Friday Fiction: Smell of Souls by Kerry E.B. Black
Today we are pleased to showcase a short flash from author Kerry E.B. Black. Enjoy!
Kerry E.B. Black writes from a little house along the bank of a foggy Pennsylvania river. Other published works can be found in “Postcard Poetry and Prose” and “Halloween Forevermore.” Please follow the author at www.Facebook.com/authorKerryE.B.Black and Twitter @BlackKerryblick.
Smell of Souls
My stomach aches and I tremble, a weakened mess of nerves and hysteria, reduced to trembling knees, itching skin, and tears. I search for an escape but spy none. I wonder, “Where’s that famous window, since every door’s closed.” I suppose I could simply fail, but failure’s never been an option.
I give myself a pep-talk, hearing the mania even in my inner voice. “Just get it over with. You’ll survive. Really. You always do.”
She stands when I enter, her chair tipping to a clattering rest on the floor. “No, get out. I know who you are and why you’re here. I’m not going, not ready!” Her voice reaches a soprano crescendo as she backs away.
I stretch out a shaking hand toward her, a reassurance against her concern. “I’m not here to hurt you.”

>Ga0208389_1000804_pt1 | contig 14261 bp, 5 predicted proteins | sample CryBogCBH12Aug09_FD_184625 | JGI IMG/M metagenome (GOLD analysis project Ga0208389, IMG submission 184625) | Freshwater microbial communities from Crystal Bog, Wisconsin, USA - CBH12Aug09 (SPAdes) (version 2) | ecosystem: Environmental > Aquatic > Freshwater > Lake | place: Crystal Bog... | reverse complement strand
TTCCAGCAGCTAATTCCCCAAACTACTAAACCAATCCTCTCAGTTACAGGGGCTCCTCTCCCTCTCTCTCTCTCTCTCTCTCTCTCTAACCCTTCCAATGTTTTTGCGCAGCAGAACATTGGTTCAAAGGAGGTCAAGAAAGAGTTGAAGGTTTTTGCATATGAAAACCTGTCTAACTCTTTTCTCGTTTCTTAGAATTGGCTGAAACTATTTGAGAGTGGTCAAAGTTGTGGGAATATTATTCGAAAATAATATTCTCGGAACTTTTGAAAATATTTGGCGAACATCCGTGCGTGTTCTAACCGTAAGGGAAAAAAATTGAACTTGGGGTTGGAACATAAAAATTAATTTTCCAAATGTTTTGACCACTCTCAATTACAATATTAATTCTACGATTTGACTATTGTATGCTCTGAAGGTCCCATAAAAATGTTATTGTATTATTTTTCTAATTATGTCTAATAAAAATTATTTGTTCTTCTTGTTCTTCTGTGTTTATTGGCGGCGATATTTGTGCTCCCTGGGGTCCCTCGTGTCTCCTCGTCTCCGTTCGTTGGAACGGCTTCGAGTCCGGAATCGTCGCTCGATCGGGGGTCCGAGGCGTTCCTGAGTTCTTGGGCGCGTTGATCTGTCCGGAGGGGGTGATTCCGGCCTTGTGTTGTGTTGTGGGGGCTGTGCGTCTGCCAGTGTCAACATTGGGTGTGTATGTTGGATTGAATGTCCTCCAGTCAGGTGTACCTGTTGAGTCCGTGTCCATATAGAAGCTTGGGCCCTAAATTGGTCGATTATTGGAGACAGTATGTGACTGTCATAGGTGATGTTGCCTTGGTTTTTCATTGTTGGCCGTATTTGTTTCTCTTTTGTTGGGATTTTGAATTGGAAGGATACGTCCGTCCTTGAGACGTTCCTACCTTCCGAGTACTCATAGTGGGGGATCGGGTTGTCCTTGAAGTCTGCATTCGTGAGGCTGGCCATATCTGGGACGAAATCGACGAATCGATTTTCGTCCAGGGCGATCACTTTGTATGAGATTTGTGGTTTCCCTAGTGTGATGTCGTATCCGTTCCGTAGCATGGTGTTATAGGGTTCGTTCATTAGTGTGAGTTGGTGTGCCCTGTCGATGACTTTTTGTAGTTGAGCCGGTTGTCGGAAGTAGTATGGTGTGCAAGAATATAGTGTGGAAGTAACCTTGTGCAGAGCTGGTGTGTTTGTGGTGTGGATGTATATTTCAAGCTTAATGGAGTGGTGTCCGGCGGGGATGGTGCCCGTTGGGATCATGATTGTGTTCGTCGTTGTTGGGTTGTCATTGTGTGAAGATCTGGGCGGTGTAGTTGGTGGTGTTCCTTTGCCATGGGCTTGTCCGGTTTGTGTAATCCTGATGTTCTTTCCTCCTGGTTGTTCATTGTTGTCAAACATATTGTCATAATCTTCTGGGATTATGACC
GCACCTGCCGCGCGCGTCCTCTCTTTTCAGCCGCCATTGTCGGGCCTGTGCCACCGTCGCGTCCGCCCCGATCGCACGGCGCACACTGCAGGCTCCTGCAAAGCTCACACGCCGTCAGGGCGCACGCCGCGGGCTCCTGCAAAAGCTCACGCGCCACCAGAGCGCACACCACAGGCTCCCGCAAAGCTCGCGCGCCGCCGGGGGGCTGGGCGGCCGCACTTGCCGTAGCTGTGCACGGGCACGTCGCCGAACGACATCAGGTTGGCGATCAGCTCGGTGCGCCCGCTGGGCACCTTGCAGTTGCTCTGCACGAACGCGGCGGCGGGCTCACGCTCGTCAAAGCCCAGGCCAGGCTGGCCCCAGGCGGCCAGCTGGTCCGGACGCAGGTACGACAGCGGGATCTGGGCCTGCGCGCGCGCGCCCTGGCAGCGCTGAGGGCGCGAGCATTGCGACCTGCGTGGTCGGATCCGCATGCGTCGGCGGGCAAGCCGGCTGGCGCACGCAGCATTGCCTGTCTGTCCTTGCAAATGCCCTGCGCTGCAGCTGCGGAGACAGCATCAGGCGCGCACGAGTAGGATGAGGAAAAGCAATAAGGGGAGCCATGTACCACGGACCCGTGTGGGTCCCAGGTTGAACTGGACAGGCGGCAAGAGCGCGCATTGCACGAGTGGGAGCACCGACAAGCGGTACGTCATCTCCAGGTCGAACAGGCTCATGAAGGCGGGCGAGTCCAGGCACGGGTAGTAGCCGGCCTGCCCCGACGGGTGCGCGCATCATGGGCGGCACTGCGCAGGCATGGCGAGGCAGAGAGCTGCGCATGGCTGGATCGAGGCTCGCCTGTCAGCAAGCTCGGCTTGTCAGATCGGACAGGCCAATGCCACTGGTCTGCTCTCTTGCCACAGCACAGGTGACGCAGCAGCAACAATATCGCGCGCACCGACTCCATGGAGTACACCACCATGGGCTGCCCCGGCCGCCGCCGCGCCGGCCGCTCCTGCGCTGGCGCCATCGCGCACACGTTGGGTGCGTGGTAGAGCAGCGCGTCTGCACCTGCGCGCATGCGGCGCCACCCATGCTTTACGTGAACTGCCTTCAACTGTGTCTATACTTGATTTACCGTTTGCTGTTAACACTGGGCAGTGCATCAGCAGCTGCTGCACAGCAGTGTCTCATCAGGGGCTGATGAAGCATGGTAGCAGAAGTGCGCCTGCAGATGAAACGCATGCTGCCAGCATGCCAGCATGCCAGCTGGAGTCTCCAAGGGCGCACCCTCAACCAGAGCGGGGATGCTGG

She waves a pool stick in front of her. “Don’t lie. I smell the death on you.”
I smelled it too, a rot dripping from my pores. My quaking increases. No doors. No windows. Trapped in this booze-scented Hell, I know the only way out is through. I snatch the cue stick from her grasp and close. “I’m sorry about this.”
Her ineffectual fists pound against my chest, bruising my broken heart. Her shrill screams pierce my eardrums until tears coat my cheeks. Their pitch hurts. I cover her mouth and sink through her lips until the sound chokes, sputters, and falls silent.
Her shocked eyes accuse from disassembled stardust and clay until she hears the music. Lights glisten along a pathway only she can follow, leaving me to wait alone in the darkened pool hall. With her departure, a smell of orange blossoms lingers for just a minute. My job never grows easier. Instead of becoming numb to their protests, I concentrate on the deconstruction and the smell of their souls.
My fingers dance through where once she stood, trying to capture a bit of her freshness, but only decay perfumes my soul. My vomit splashes my feet and absorbs back into my essence, adding to the resultant stink. Her corpse’s sightless stare accuses.
My legs buoy up, and my breathing returns to normal. No more crying. No more weakness, at least not until next time.
Someone aglow with health enters, screams, and backs away. He dials the report with trembling voice. “I don’t know what happened, but dear God! I think she’s dead.” He stares, shocked, at the husk, never noticing the fading scent of oranges or my pervasive rot.
There are no windows for me, no streams of rescuing light nor even shadows transformed into hulking beasts. I know better than check for a door. Instead, I rack the balls in their triangle, unseen, and await my next assignment.